The City and the Common Good at St. Paul's

Ann Pettifor was invited to take part in a debate asking “The City and the Common Good: What kind of City do we want?” organised by St. Paul’s Institute and CCLA. Speakers included economic historian Lord Robert Skidelsky, Tarek El Diwany of Zest Advisory LLP and Paul Sharma of the Prudential Regulation Authority.  The debate was chaired by BBC Economics Editor Stephanie Flanders and attended by over 900 people.

The second of a series of three debates, last night’s event examined the moral underpinnings at the heart of the UK’s financial system.  It is clear that money is no longer just an objective measure of value and a token of exchange – if it ever was. But what has it become?  Is its social purpose in danger of being lost? Do we control money or does it control us? Is there such a thing as “good” and “bad” money?

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The event’s keynote speech was given by Lord Skidelsky.  Borrowing from J.M. Keynes’ Economic Possibilities for Our Grandchildren, he distinguished between ‘the love of money as a possession’ and ‘the love of money as a means to the enjoyments and realities of life’.  He argued that despite the ancient wisdom of Aristotle, the Koran and Vedic texts condemning usury, or the making of money from money, the modern banking has carried it to new heights.  The result is the monetization of economic life; we increasingly think of activities not devoted to money making as carrying an ‘opportunity cost’ in terms of money foregone.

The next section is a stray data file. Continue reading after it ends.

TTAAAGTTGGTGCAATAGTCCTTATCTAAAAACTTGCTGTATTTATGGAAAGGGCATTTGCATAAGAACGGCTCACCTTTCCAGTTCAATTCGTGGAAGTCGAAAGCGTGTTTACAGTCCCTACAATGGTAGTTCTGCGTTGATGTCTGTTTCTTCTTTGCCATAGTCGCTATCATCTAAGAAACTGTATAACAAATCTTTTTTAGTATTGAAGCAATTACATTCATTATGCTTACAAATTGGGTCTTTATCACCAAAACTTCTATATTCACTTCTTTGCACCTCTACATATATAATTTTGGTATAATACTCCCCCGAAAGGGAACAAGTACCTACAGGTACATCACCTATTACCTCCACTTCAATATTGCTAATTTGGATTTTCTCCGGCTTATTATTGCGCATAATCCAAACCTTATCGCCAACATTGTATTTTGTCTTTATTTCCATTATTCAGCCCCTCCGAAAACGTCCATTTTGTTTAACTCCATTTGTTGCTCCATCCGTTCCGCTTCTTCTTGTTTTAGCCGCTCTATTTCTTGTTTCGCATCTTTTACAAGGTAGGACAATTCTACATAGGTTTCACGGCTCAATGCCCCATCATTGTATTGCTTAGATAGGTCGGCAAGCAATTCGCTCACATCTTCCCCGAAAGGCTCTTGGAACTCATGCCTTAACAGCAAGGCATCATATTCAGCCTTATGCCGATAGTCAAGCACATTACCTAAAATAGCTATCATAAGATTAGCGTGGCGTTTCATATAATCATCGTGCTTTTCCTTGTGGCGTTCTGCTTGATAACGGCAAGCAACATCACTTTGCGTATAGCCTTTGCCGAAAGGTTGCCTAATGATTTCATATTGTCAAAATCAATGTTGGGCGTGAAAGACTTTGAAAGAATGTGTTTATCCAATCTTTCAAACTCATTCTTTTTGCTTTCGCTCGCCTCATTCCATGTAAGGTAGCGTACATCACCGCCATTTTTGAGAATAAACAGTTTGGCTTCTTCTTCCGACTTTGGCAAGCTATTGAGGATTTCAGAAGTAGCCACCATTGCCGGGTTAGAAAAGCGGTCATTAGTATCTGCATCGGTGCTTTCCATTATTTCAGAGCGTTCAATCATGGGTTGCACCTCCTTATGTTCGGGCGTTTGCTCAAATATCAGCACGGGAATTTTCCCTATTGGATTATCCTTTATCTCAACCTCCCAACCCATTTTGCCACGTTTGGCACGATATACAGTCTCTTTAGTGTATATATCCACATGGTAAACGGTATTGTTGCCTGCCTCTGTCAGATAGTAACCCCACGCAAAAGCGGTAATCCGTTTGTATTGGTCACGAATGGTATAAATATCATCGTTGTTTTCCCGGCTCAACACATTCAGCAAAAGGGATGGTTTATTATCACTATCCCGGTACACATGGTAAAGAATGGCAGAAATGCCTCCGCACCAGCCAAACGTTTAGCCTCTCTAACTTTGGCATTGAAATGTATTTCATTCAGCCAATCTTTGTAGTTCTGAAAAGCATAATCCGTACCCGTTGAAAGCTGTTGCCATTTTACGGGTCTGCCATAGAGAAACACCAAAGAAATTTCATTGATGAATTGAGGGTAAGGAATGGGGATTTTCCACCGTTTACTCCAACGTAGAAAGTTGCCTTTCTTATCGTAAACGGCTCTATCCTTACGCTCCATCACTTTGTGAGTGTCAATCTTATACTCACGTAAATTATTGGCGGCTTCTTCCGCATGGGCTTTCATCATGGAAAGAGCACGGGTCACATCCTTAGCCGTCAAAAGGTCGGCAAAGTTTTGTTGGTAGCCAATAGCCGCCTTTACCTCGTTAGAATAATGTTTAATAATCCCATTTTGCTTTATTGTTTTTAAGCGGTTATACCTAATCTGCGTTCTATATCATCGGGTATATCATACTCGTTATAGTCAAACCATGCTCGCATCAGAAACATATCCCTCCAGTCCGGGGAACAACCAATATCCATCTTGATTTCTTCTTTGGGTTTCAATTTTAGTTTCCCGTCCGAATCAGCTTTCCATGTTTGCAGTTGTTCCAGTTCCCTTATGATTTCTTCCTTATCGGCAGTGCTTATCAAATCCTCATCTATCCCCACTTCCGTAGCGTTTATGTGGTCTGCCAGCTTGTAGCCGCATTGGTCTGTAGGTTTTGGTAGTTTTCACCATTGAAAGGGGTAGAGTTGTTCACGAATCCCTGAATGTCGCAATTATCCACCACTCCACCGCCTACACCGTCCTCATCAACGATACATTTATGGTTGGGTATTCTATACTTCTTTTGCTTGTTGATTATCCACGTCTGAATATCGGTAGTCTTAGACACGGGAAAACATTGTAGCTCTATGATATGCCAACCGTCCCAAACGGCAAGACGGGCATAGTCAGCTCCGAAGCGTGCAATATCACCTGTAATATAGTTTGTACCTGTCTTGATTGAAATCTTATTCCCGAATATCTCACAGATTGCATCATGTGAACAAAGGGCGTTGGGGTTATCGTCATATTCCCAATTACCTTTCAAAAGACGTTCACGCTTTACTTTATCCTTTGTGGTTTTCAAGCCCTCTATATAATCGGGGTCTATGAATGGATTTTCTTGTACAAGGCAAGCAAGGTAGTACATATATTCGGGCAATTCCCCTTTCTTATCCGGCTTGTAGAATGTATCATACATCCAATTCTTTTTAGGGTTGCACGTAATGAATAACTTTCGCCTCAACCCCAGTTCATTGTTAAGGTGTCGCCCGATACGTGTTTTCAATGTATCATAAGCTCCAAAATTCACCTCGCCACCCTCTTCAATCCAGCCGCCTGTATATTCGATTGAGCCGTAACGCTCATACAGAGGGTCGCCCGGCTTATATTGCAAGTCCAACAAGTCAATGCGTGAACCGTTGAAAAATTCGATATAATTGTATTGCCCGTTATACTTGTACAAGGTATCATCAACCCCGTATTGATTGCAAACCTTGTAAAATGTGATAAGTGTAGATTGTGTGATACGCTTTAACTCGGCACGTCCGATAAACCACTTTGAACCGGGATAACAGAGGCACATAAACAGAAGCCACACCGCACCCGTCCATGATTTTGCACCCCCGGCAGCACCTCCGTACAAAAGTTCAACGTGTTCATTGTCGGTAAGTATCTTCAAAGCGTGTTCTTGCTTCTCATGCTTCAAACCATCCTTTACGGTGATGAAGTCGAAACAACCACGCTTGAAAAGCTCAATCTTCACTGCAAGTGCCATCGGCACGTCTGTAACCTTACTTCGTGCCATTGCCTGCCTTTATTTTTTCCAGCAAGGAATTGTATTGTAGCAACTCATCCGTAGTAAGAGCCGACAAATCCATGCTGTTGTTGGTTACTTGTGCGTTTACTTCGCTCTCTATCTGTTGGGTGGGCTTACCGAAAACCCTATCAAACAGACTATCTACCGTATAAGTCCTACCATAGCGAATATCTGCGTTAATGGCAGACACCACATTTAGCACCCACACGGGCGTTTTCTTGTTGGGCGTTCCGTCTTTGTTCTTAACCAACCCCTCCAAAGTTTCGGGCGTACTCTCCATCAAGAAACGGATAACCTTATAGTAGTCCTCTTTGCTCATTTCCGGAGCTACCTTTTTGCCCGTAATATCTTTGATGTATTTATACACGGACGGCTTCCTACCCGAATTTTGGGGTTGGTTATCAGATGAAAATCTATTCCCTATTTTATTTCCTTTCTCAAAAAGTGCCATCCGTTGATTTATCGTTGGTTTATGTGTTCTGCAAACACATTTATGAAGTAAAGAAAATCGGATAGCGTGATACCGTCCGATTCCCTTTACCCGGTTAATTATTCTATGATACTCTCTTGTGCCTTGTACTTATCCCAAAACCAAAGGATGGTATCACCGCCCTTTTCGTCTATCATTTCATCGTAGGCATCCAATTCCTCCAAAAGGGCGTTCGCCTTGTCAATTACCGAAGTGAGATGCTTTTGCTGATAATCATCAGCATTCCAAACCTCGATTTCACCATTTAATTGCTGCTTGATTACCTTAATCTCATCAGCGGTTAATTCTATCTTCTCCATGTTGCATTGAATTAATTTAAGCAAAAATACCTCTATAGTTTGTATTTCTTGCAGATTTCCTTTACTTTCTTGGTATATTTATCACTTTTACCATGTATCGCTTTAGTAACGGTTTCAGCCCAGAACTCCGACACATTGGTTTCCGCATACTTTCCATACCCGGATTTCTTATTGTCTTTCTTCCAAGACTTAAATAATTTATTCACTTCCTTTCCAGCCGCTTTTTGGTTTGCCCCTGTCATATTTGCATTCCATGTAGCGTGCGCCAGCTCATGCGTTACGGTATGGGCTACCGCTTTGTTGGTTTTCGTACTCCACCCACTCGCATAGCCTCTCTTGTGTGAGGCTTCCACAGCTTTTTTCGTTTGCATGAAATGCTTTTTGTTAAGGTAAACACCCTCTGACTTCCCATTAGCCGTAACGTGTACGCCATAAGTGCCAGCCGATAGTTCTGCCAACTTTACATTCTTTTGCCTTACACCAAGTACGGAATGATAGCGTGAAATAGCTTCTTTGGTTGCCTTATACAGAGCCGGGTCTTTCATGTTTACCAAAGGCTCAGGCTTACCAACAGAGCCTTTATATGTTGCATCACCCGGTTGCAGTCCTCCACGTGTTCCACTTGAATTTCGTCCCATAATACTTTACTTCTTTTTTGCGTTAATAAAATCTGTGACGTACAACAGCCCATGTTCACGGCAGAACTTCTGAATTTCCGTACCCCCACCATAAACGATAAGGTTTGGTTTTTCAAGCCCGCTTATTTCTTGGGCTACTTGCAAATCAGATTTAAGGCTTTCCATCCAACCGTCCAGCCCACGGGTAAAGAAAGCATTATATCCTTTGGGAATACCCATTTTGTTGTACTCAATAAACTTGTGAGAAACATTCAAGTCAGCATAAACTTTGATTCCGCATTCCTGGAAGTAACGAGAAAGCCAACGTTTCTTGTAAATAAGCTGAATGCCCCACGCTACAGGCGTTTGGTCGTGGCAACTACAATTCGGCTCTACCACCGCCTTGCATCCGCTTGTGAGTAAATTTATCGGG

Turning to the City, Lord Skidelsky cited that in the years leading up to the crisis bank loans to the real economy increased by 50% while they grew by 260% to the financial sector. In other words, banks were increasingly lending to themselves, a good example of money breeding money.  He sums up the charges against the bankers made by reformers: 1) that bankers are paid too much for the services they provide and therefore caps must be placed on bonuses, and 2) banks are actually inefficient at allocating capital, and the Bank of England must provide regulation.  These reformers, he critiques, only want to improve the efficiency of financial services in meeting human desires without addressing the moral quality of those desires.

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Lord Skidelsky asserts that “good money” should not only be honest and efficient, but also directed towards good ends, such as health, respect, harmony with nature, and security.  He cautions that the worship of money as a possession rather than as a means to the ‘enjoyments and realities of life’ is socially damaging, and reminds us that the challenge is to create a social system which is efficient both economically and morally.

(All photos (c) Graham Lacdao, St Paul's Cathedral)